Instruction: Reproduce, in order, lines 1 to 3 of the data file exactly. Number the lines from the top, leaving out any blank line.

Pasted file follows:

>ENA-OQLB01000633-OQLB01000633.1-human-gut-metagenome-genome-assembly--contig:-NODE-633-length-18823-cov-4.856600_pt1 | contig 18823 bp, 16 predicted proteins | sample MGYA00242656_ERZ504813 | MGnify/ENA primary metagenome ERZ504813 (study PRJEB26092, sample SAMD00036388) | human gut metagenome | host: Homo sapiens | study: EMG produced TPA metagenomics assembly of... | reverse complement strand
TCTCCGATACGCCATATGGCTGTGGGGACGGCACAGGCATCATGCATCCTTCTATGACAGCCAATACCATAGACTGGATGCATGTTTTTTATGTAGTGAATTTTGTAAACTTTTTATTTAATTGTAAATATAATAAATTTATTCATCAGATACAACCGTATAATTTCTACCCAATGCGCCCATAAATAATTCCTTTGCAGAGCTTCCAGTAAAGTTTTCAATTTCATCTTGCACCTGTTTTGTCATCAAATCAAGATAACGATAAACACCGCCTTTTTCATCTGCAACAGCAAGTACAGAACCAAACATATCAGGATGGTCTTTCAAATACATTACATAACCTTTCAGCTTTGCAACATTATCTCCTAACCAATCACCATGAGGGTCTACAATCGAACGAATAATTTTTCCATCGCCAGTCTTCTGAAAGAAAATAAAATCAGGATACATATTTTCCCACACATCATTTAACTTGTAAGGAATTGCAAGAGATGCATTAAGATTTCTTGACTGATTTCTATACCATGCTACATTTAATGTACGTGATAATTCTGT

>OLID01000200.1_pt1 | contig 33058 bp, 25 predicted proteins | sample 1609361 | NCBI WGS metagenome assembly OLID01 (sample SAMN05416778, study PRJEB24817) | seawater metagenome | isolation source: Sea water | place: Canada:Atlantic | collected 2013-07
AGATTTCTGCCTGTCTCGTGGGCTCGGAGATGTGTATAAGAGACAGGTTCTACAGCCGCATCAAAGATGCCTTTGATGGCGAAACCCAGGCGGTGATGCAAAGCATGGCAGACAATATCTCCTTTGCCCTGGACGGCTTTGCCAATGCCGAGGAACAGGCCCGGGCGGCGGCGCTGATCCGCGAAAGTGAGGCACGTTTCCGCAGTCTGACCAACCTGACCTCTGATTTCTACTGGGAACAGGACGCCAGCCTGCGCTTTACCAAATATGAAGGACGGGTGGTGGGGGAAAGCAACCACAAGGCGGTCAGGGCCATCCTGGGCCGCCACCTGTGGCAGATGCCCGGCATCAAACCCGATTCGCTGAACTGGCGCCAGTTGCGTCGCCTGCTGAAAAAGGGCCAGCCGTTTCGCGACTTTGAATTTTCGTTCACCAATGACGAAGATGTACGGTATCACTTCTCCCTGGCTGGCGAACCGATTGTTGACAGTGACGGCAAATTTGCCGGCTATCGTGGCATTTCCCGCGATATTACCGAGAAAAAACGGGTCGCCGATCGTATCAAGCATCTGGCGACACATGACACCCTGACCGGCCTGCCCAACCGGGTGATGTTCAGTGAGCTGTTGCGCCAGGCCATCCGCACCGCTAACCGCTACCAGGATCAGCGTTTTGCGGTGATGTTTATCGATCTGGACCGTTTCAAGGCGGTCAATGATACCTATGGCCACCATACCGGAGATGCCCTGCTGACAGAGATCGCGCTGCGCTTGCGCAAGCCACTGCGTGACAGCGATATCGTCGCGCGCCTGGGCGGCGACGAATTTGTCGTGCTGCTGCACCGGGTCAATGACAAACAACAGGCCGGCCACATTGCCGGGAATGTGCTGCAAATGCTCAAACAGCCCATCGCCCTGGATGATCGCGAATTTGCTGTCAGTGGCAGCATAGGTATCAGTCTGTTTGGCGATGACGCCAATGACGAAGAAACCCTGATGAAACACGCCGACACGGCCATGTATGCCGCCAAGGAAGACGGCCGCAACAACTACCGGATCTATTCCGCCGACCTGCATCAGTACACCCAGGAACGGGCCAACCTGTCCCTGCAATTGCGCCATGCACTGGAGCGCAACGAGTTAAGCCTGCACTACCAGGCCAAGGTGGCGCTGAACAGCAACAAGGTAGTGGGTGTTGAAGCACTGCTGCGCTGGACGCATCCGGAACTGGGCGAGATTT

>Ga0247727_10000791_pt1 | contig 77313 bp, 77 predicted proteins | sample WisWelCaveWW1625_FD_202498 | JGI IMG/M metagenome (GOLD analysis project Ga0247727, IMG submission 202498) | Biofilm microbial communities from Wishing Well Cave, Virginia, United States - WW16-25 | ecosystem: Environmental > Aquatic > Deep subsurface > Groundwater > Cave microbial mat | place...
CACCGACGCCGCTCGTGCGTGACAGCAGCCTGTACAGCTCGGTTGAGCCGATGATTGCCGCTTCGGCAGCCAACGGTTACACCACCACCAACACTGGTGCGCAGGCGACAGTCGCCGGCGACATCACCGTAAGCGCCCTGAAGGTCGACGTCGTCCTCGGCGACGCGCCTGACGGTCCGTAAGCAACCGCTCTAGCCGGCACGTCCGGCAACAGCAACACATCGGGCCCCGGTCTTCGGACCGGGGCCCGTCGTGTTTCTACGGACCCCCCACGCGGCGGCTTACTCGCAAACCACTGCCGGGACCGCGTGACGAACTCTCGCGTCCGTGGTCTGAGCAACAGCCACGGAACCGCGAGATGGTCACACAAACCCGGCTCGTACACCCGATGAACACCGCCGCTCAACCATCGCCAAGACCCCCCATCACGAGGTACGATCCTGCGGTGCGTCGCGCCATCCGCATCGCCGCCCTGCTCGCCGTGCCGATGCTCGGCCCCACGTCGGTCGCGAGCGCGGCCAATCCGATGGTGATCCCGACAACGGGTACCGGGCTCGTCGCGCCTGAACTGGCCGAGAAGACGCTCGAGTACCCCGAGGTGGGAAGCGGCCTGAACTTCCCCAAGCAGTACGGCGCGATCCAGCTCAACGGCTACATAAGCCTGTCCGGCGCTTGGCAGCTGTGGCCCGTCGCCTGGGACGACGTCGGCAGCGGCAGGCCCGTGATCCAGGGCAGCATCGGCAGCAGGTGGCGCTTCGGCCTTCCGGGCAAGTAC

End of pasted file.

>ENA-OQLB01000633-OQLB01000633.1-human-gut-metagenome-genome-assembly--contig:-NODE-633-length-18823-cov-4.856600_pt1 | contig 18823 bp, 16 predicted proteins | sample MGYA00242656_ERZ504813 | MGnify/ENA primary metagenome ERZ504813 (study PRJEB26092, sample SAMD00036388) | human gut metagenome | host: Homo sapiens | study: EMG produced TPA metagenomics assembly of... | reverse complement strand
TCTCCGATACGCCATATGGCTGTGGGGACGGCACAGGCATCATGCATCCTTCTATGACAGCCAATACCATAGACTGGATGCATGTTTTTTATGTAGTGAATTTTGTAAACTTTTTATTTAATTGTAAATATAATAAATTTATTCATCAGATACAACCGTATAATTTCTACCCAATGCGCCCATAAATAATTCCTTTGCAGAGCTTCCAGTAAAGTTTTCAATTTCATCTTGCACCTGTTTTGTCATCAAATCAAGATAACGATAAACACCGCCTTTTTCATCTGCAACAGCAAGTACAGAACCAAACATATCAGGATGGTCTTTCAAATACATTACATAACCTTTCAGCTTTGCAACATTATCTCCTAACCAATCACCATGAGGGTCTACAATCGAACGAATAATTTTTCCATCGCCAGTCTTCTGAAAGAAAATAAAATCAGGATACATATTTTCCCACACATCATTTAACTTGTAAGGAATTGCAAGAGATGCATTAAGATTTCTTGACTGATTTCTATACCATGCTACATTTAATGTACGTGATAATTCTGT

>OLID01000200.1_pt1 | contig 33058 bp, 25 predicted proteins | sample 1609361 | NCBI WGS metagenome assembly OLID01 (sample SAMN05416778, study PRJEB24817) | seawater metagenome | isolation source: Sea water | place: Canada:Atlantic | collected 2013-07